Saturday, August 28, 2010

Leonid Bondar ties for 4th in U.S. Senior

So more than one person in the family can play chess!

NM Mariano Acosta also had a very nice event: his only loss was to IM Emory Tate in Round 5. Tate got killed by the pairings: he lost to GM Kudrin and the tournament winner, GM Alexander Ivanov.

Check out the coverage at Chess Life Online.

Chess Fundamentals: king and two bishops against king

Example 3—Now we come to two Bishops and King against King.

Example 3
White to move

Since the Black King is in the corner, White can play 1.Bd3 Kg7 2.Bg5 Kf7 3.Bf5 and already the Black King is confined to a few squares.

Example 3—After 3.Bf5
(Black to move is already confined to the six yellow squares)

If the Black King, in the original position, had been away from the last row, White should have advanced his King, and then, with the aid of his Bishops, restricted the Black King's movements to as few squares as possible. We might now continue 3...Kg7 4.Kf2 In this ending, the Black King must not only be driven to the edge of the board, but he must also be forced into a corner, and, before a mate can be given, the White King must be brought to the sixth rank, and at the same time, in one of the last two files; in this case, either h6, g7, f7, or f8, and as h6 and g6 are the nearest squares, it is to either of these squares that the King ought to go. 4...Kf7 5.Kg3 Kg7 6.Kh4 Kf7 7.Kh5 Kg7 8.Bg6 Kg8 9.Kh6 Kf8

Example 3—After 9…Kf8
(Black is limited to three squares)

White must now mark time and move one of the Bishops, so as to force the Black King to go back. 10.Bh5 Kg8 11.Be7

Example 3—After 11.Be7
(Black is now limited to two squares)


Now the White Bishop must take up a position from which it can give check next move along the White diagonal, when the Black King moves back to g8. 12.Bg4 Kg8 13.Be6+ Kh8 14.Bf6 mate.

It has taken fourteen moves to force the mate and, in any position, it should be done in under thirty. 

In all endings of this kind, care must be taken not to drift into a stalemate.

In this particular ending one should remember that the King must not only be driven to the edge of the board, but also into a corner.  In all such endings, however, it is immaterial whether the King is forced onto the last rank, or to an outside file, e.g. h5 or a4, e1 or d8.

Don't forget to preregister for next weekend's Illinois Open!

I just did: see you there!

2010 Illinois Open

Time Running Out for Pre-Entries
USPS: $79 postmarked by 8/30/10
On-Line: $79 until 9/3/10, 6 pm
$10 extra to play up into Open Section with rating of 1799 and below.
Register at:
Two prizes have been added to the prize list:
-- Plus Score certificates worth $20 in merchandise will be awarded.
-- Free three month memberships (or extentions) will be given to all main event registrants who send us an email with their contact details and USCF number.
GM Yuri Shulman, GM Dmitry Gurevich, GM Nikola Mitkov, IM Angelo Young and IM Florin Felecan will all compete for the title of Illinois Open Champion for 2010. A group of dedicated Illinois chess patrons has put together a modest support fund to pay the entry fees and offer a bit extra to these outstanding players. If you would like to join us in supporting the titled players of Illinois contact Carl Dolson or Tom Sprandel.
September 4, 2010 - September 6, 2010
Two Day and Three Day Schedules Available
DoubleTree Hotel: 1909 Spring Road , Oakbrook, Illinois 60523
(630) 472-6020, (630) 472-6000 (code C-CHE)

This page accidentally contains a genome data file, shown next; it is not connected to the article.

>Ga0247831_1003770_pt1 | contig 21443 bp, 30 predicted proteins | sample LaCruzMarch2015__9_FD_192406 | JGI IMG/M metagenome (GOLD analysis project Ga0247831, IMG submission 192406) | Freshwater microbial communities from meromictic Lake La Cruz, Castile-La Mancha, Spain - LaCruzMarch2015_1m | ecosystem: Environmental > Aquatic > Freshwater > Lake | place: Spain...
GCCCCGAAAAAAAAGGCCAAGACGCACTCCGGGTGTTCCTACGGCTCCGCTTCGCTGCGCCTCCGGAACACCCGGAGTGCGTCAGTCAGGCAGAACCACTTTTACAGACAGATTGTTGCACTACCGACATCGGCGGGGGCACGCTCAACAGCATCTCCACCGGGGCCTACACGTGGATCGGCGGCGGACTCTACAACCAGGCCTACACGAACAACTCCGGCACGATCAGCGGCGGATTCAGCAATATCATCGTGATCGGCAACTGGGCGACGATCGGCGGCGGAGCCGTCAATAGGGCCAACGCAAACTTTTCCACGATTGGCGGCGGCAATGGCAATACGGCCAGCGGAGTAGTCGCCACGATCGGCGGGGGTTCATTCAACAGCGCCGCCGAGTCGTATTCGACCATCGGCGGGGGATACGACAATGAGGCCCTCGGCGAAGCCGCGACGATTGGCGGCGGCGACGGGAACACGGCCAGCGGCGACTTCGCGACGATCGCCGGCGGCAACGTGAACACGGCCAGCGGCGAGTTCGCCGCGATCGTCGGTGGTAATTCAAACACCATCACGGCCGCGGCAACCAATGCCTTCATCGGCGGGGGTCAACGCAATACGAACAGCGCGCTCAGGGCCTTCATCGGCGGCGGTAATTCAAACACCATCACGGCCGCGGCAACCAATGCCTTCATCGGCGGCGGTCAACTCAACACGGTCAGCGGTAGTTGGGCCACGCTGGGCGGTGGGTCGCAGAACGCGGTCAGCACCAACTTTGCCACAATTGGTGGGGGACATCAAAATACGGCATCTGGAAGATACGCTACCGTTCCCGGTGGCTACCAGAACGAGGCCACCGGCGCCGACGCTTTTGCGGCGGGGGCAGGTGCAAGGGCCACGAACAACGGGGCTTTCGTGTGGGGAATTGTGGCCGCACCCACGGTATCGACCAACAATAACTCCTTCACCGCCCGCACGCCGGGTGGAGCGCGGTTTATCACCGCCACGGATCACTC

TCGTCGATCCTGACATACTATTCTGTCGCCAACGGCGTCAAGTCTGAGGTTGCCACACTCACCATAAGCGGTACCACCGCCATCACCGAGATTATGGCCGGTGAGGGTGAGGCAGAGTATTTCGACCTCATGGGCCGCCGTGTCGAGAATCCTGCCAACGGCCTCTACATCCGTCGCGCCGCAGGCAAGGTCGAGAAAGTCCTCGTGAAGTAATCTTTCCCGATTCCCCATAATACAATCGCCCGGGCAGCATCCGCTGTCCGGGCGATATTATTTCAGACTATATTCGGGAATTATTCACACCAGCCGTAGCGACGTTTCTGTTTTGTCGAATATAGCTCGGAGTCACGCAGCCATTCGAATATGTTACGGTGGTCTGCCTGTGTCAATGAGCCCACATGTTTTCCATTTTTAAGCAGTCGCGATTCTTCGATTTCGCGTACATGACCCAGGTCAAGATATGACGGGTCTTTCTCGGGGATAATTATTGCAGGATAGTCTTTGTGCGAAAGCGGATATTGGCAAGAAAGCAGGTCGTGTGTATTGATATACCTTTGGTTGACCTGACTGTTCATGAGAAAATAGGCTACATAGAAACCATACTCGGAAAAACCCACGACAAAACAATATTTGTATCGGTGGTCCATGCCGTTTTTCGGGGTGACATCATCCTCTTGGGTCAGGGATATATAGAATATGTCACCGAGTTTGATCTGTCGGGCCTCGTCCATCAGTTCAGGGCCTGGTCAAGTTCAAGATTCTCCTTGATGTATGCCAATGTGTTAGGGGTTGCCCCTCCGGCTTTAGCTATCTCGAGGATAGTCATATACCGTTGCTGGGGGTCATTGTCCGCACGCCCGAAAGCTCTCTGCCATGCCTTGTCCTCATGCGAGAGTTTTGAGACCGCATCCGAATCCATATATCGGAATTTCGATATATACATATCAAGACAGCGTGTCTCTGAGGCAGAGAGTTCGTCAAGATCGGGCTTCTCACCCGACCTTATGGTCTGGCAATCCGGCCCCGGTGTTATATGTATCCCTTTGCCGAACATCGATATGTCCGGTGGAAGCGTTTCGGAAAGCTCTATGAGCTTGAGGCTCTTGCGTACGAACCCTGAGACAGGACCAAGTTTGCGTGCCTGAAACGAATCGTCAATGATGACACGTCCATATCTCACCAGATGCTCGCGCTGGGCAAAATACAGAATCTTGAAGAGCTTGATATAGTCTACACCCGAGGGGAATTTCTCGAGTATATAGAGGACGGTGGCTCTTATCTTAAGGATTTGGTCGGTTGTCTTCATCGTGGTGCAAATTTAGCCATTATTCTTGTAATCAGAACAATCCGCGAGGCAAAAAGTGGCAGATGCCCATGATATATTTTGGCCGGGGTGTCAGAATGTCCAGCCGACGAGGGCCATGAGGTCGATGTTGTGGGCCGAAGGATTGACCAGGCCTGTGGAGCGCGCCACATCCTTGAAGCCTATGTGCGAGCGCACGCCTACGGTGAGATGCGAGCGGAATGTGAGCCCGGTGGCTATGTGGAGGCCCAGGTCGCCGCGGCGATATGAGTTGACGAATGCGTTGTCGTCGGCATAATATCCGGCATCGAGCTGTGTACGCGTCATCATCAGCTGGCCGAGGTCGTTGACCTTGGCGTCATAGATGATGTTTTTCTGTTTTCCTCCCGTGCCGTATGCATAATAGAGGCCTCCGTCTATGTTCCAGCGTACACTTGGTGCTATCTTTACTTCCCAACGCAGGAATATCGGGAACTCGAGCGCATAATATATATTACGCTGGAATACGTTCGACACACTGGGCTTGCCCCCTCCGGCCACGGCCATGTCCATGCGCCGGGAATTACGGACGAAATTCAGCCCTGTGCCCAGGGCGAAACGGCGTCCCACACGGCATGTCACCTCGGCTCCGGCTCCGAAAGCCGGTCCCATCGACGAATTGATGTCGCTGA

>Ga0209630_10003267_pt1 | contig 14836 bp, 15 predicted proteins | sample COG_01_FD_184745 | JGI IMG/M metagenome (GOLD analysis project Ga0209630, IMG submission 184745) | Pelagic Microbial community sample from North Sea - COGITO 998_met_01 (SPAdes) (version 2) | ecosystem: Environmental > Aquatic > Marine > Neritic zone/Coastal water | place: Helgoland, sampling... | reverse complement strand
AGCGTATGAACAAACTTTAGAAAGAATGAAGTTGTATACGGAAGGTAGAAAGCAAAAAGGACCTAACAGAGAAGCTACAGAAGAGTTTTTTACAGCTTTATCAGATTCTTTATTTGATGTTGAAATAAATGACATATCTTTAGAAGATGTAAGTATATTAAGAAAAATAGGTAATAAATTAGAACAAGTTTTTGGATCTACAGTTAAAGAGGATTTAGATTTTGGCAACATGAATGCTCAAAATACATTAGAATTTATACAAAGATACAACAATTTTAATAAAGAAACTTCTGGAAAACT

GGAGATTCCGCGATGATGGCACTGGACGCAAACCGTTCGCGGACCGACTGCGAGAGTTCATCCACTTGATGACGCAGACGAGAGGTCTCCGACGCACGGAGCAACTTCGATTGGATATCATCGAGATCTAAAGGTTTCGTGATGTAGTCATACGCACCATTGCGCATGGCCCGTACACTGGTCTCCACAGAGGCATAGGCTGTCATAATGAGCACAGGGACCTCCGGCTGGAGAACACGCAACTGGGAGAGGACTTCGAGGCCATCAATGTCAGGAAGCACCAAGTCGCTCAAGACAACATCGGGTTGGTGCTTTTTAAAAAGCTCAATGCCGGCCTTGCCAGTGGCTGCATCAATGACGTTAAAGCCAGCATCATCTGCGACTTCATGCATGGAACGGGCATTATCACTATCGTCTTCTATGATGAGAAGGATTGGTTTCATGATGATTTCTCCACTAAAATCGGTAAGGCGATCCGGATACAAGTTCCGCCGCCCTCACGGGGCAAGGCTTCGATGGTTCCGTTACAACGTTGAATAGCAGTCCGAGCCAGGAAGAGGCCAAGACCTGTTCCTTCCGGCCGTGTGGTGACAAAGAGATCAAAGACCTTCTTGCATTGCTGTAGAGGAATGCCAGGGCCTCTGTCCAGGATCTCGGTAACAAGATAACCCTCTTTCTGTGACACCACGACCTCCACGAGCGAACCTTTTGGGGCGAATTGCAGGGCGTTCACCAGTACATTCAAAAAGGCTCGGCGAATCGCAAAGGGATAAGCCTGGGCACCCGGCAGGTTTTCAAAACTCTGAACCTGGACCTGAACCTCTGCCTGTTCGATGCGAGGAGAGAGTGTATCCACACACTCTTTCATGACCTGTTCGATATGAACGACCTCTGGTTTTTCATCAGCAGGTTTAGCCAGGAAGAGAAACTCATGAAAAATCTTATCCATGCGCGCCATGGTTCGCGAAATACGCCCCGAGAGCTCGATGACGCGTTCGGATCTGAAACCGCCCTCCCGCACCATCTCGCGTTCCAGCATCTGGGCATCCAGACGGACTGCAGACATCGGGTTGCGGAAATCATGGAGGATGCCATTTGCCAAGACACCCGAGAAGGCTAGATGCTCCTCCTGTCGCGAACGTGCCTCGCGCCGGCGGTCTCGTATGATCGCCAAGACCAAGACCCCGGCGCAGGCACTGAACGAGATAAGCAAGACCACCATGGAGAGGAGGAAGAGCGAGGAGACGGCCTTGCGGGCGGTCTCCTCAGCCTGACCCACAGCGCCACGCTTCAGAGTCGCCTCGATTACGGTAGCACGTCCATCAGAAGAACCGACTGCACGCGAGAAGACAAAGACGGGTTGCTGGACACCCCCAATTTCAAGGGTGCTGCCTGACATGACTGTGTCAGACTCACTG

$11,000 (based on 250 entrants)

Open Section
Reserve Section
Saturday Scholastic U1000 Trophy Tournament (side event)
Saturday Evening G/25 (side event)

Entry Fees for main events: $79 pre-entry, $90 at door.
For full details see

Illinois Chess Association

ICA recently revised its Constitution and Bylaws.  There's currently a link on the homepage; here's a permalink (pdf format).

Interested in serving as a USCF Delegate?  Beginning with 2011, Delegates are again to be chosen by the state associations.  You can learn more about ICA's process for selecting delegates on the homepage or here (pdf format).

Seattle post-mortem

16-year-old Alex Guo talks trash:
OK, Now, the match with Chicago. Yeah, we lost. The match score was 1.5 – 2.5, Chicago, but everybody else’s predictions were 1-3, so we beat expectations. As for how Seattle lost the match…to be frank, I’m not sure.
The loss might have something to do with the losses on Boards 1 and 2 and the draw on Board 3, Alex.

But hey, he's sixteen.  And his comments are interesting.

Friday, August 27, 2010

A little birdie sent this to me

Ad in craigslist (where you can find just about any service under the sun):

Enthusiastic Chess teachers wanted. Start date Sept. $37 AND UP. (Chicago)

 Do your own due diligence before applying!  No warranties, express or implied. 

I would note that $37/hour for part-time chess gigs often works out to half that or less because of commuting.  But hey, teaching kids chess is a fun thing to do!  If you have to work, you might as well work at something you enjoy.

Another cool Acosta game

Mariano is undefeated through four rounds: a commenter pointed out that he drew GM Larry Kaufman in Round 3.

More coverage at Chess Life Online.

Thursday, August 26, 2010

Emory Tate, Honorary Chicagoan

Here's Emory's game from Round 2:

Nice crush by Leonid Bondar

Fresh from the U.S. Senior! Close your eyes: this one gets nasty.

Mariano Acosta at the U.S. Senior Open

If the Monroi report is correct (the score looks slightly glitchy), National Master Mariano Acosta just held the draw against the well-known International Master John Watson.

Crescat scientia, vita excolatur

"With the growth of learning, life is enriched."  That's the motto of a certain Hyde Park institution.

One of its distinguished alumni was featured on recently.

Before matriculation: Shmulik der vunder kind

And don't forget the club!

Ad majorem Dei gloriam

If you're the right person, this would be a lot of fun!

Chess Coach

Type: Athletics/Activities : Coach
Posted: 8/16/2010